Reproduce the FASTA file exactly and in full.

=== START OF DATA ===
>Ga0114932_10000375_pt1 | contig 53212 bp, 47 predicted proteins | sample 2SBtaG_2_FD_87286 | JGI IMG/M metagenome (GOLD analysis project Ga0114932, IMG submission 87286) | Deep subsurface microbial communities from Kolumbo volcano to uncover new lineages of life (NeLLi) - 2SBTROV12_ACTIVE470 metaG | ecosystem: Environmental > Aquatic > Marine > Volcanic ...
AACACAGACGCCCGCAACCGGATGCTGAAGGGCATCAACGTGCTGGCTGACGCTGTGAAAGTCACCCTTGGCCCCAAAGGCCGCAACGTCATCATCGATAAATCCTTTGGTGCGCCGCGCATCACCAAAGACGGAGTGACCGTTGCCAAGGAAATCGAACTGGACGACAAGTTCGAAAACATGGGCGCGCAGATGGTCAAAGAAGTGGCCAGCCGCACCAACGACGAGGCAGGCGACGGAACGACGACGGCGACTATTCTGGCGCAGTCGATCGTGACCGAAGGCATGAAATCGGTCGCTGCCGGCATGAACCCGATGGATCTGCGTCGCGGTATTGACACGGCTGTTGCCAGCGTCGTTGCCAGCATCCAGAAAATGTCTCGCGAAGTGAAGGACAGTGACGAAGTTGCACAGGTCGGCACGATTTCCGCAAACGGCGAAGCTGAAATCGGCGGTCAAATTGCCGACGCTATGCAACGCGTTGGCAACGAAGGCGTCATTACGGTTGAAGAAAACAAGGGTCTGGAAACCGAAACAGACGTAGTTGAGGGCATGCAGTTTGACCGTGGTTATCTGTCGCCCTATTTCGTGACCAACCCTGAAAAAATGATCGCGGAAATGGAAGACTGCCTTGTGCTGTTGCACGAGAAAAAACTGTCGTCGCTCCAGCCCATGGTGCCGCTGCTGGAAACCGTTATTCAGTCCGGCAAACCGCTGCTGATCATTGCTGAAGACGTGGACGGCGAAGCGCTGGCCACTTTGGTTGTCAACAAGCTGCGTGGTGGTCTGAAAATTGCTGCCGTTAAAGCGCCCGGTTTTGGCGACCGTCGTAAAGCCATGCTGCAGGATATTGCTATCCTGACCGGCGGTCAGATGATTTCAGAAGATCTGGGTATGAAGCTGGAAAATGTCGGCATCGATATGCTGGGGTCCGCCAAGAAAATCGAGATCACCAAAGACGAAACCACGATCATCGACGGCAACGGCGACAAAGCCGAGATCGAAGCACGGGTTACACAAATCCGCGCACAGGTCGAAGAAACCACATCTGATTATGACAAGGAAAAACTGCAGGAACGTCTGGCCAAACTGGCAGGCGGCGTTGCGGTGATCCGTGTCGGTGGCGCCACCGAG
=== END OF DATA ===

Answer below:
>Ga0114932_10000375_pt1 | contig 53212 bp, 47 predicted proteins | sample 2SBtaG_2_FD_87286 | JGI IMG/M metagenome (GOLD analysis project Ga0114932, IMG submission 87286) | Deep subsurface microbial communities from Kolumbo volcano to uncover new lineages of life (NeLLi) - 2SBTROV12_ACTIVE470 metaG | ecosystem: Environmental > Aquatic > Marine > Volcanic ...
AACACAGACGCCCGCAACCGGATGCTGAAGGGCATCAACGTGCTGGCTGACGCTGTGAAAGTCACCCTTGGCCCCAAAGGCCGCAACGTCATCATCGATAAATCCTTTGGTGCGCCGCGCATCACCAAAGACGGAGTGACCGTTGCCAAGGAAATCGAACTGGACGACAAGTTCGAAAACATGGGCGCGCAGATGGTCAAAGAAGTGGCCAGCCGCACCAACGACGAGGCAGGCGACGGAACGACGACGGCGACTATTCTGGCGCAGTCGATCGTGACCGAAGGCATGAAATCGGTCGCTGCCGGCATGAACCCGATGGATCTGCGTCGCGGTATTGACACGGCTGTTGCCAGCGTCGTTGCCAGCATCCAGAAAATGTCTCGCGAAGTGAAGGACAGTGACGAAGTTGCACAGGTCGGCACGATTTCCGCAAACGGCGAAGCTGAAATCGGCGGTCAAATTGCCGACGCTATGCAACGCGTTGGCAACGAAGGCGTCATTACGGTTGAAGAAAACAAGGGTCTGGAAACCGAAACAGACGTAGTTGAGGGCATGCAGTTTGACCGTGGTTATCTGTCGCCCTATTTCGTGACCAACCCTGAAAAAATGATCGCGGAAATGGAAGACTGCCTTGTGCTGTTGCACGAGAAAAAACTGTCGTCGCTCCAGCCCATGGTGCCGCTGCTGGAAACCGTTATTCAGTCCGGCAAACCGCTGCTGATCATTGCTGAAGACGTGGACGGCGAAGCGCTGGCCACTTTGGTTGTCAACAAGCTGCGTGGTGGTCTGAAAATTGCTGCCGTTAAAGCGCCCGGTTTTGGCGACCGTCGTAAAGCCATGCTGCAGGATATTGCTATCCTGACCGGCGGTCAGATGATTTCAGAAGATCTGGGTATGAAGCTGGAAAATGTCGGCATCGATATGCTGGGGTCCGCCAAGAAAATCGAGATCACCAAAGACGAAACCACGATCATCGACGGCAACGGCGACAAAGCCGAGATCGAAGCACGGGTTACACAAATCCGCGCACAGGTCGAAGAAACCACATCTGATTATGACAAGGAAAAACTGCAGGAACGTCTGGCCAAACTGGCAGGCGGCGTTGCGGTGATCCGTGTCGGTGGCGCCACCGAG